Women in country music are repeatedly told that their bodies are not their own, their voices don’t matter and their talent is not enough.
How many women have came to Nashville with the lifelong dream of being a country singer only to be met with a manager, record label or radio programmer telling her she’ll never have her music heard unless she’s willing to compromise her integrity? How many women have seen their promising music career come to an abrupt halt because they’re met with endless sexual harassment and abuse? How many stories have we not heard?
Similar to women in film and media (and, really, nearly all professions), women in country music have been expected to play the game. Keep your mouth shut and maybe we’ll play your record. Those that refuse risk being shut out of radio for good.
Last year, singer-songwriter Angaleena Presley recounted an encounter she had with a radio rep from her record label. Presley asked him why he hadn’t pushed her songs to radio.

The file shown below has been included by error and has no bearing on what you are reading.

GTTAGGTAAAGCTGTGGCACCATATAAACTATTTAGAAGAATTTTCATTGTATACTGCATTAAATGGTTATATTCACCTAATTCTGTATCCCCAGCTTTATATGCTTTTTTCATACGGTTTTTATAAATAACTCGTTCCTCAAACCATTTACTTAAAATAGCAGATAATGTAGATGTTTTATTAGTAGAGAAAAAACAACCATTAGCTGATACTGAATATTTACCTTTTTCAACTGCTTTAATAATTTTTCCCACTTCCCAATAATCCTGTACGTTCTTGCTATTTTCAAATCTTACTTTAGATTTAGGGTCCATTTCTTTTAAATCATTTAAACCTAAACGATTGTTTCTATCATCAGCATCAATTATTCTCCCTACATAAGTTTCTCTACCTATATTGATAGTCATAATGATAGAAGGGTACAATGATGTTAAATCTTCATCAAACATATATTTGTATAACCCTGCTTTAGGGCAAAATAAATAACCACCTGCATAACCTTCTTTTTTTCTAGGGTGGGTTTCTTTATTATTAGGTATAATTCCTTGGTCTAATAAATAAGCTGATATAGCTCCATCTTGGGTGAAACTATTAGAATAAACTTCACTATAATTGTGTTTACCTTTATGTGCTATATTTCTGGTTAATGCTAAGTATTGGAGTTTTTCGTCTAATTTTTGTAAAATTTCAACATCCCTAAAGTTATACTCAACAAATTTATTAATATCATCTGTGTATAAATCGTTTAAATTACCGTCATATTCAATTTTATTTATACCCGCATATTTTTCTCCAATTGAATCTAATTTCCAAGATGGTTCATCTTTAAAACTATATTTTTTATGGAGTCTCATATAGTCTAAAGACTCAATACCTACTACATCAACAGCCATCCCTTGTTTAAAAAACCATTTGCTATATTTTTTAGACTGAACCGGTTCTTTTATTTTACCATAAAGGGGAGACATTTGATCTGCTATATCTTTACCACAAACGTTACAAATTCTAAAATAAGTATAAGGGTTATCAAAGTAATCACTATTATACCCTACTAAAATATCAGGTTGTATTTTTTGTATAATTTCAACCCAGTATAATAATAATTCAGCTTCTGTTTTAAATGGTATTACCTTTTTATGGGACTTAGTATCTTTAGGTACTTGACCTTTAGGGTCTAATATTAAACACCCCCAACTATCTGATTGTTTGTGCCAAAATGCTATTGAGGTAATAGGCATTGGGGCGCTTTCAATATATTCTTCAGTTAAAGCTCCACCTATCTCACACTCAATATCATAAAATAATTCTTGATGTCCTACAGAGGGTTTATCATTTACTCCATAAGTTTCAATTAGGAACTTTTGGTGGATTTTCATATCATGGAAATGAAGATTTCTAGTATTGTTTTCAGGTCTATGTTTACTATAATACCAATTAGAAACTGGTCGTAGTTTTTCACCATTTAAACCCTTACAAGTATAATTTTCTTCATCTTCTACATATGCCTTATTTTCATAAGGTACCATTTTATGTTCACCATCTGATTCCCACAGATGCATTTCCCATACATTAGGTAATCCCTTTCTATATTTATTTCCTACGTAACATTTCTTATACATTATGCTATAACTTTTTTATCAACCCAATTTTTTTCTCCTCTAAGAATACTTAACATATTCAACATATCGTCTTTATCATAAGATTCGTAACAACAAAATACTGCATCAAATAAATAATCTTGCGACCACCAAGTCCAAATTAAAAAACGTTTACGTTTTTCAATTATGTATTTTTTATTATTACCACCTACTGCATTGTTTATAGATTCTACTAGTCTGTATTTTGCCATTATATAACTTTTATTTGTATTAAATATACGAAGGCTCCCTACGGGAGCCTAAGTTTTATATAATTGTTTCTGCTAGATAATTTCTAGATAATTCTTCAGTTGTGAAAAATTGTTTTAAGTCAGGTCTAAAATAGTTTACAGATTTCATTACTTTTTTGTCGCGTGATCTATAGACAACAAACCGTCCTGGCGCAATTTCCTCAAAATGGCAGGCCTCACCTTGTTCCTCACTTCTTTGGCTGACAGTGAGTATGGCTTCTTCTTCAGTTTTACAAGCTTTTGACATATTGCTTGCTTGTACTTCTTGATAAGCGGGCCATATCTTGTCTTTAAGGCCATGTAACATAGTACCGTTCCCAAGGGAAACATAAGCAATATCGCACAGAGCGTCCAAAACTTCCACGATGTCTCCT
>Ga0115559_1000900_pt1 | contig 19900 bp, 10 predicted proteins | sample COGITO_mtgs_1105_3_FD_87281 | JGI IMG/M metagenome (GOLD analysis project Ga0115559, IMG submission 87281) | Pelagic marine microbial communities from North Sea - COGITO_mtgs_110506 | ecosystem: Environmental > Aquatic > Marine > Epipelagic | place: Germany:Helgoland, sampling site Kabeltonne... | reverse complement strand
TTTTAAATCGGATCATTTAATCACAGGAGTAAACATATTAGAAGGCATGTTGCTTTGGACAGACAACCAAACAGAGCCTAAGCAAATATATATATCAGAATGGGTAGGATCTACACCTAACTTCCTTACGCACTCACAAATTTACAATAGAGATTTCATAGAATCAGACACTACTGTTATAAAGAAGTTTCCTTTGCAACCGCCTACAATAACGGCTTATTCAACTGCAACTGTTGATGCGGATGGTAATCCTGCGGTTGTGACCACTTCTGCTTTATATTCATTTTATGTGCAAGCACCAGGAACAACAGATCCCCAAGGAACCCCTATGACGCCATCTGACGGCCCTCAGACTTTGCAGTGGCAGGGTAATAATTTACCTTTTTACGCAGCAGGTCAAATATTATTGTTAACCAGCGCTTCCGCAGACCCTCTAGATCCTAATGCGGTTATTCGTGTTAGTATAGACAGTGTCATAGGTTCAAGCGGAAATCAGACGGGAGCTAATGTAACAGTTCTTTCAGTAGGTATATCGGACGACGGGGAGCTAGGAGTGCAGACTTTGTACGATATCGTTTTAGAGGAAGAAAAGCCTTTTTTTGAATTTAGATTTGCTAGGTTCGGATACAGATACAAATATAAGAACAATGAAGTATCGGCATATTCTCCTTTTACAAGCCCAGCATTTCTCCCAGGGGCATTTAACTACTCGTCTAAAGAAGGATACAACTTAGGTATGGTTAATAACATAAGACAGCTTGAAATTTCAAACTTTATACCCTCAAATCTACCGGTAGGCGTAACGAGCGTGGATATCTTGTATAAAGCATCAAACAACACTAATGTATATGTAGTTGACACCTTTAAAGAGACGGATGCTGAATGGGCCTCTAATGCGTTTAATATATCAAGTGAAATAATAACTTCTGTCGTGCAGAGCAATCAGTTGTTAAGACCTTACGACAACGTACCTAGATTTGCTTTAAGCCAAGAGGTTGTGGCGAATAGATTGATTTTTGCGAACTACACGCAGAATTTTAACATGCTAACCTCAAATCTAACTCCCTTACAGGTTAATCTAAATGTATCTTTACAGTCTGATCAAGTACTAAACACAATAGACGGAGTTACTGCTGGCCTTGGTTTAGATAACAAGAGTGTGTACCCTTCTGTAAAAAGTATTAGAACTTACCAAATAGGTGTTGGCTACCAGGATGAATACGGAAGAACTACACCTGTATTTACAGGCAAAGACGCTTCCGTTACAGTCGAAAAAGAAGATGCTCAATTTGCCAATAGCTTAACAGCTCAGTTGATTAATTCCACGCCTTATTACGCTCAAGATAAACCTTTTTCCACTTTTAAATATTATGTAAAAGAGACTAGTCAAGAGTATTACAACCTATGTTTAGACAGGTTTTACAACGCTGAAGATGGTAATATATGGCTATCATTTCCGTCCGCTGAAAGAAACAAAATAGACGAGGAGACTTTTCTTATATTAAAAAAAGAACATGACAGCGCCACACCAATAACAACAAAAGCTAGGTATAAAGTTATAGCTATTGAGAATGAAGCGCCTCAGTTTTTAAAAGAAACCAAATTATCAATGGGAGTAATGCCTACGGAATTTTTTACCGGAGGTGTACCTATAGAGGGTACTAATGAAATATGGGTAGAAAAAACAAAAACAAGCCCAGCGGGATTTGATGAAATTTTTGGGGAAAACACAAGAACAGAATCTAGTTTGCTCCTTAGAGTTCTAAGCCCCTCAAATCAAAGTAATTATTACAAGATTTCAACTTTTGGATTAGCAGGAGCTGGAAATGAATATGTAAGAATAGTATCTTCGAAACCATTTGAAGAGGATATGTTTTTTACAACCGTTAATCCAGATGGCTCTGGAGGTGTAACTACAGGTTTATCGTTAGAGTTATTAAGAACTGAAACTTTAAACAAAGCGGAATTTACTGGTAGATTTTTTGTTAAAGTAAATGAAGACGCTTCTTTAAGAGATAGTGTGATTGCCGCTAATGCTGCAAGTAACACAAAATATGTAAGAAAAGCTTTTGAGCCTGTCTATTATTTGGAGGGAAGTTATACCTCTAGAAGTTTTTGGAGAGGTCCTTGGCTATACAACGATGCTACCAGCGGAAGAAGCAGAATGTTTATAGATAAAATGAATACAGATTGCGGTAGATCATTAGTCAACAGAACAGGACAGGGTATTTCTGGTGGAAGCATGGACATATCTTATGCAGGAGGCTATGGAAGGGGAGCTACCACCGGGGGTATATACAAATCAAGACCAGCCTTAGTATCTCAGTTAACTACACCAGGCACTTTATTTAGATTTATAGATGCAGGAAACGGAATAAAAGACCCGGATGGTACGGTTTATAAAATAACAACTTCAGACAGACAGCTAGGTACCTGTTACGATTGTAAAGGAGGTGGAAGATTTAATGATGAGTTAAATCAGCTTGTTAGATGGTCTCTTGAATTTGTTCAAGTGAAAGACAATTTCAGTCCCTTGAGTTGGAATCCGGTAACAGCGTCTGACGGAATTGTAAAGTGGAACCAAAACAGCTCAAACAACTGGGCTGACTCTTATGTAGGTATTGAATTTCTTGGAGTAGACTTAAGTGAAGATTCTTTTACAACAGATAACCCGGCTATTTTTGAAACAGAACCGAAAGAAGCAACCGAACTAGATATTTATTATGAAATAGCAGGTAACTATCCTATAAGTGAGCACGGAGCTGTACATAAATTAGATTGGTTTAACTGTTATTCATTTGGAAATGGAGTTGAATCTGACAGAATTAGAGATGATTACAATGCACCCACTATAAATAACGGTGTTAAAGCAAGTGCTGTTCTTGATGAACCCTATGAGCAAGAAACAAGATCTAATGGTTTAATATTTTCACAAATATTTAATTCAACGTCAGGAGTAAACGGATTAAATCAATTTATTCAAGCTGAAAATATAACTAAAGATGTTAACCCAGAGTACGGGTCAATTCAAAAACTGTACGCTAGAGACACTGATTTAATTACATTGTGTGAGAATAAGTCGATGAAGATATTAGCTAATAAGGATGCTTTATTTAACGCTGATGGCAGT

“Staring at my breasts, he said, ‘Well, you didn’t look like this back then,'” Presley told the Tennessean last year.
When men like that help control the charts, the decline of women on country radio seems even less surprising
The #MeToo and #TimesUp movements show that there is power in numbers. They have allowed women to come together in solidarity and end the culture of silence in the industry. The movements allow high powered and independent artists to band together and say enough is enough.
Let’s be clear: no victim of sexual misconduct is obligated to share their story publicly. Talking about sexual assault and harassment is often painful and frightening. Victims face being called liars, having their experience downplayed or dismissed entirely. They’re forced to field questions. Why now? Why didn’t you speak out sooner? (Often times they did, in fact, speak out — immediately. In the case of Armiger, Linsey and no doubt countless others, the victims reported the abuse only to be told to keep quiet.)
But for those that are ready to speak out, a #TimesUp movement in country music would allow victims to come together in solidarity. There would be a support system in place. There would be an outlet for them to share their stories. And it’s high time their voices are heard.